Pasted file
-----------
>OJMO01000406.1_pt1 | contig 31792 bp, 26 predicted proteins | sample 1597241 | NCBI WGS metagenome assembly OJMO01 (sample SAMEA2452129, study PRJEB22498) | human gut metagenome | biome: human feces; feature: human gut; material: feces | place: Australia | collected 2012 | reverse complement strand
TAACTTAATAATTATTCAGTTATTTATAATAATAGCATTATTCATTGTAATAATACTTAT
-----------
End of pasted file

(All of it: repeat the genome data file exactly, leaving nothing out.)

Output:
>OJMO01000406.1_pt1 | contig 31792 bp, 26 predicted proteins | sample 1597241 | NCBI WGS metagenome assembly OJMO01 (sample SAMEA2452129, study PRJEB22498) | human gut metagenome | biome: human feces; feature: human gut; material: feces | place: Australia | collected 2012 | reverse complement strand
TAACTTAATAATTATTCAGTTATTTATAATAATAGCATTATTCATTGTAATAATACTTAT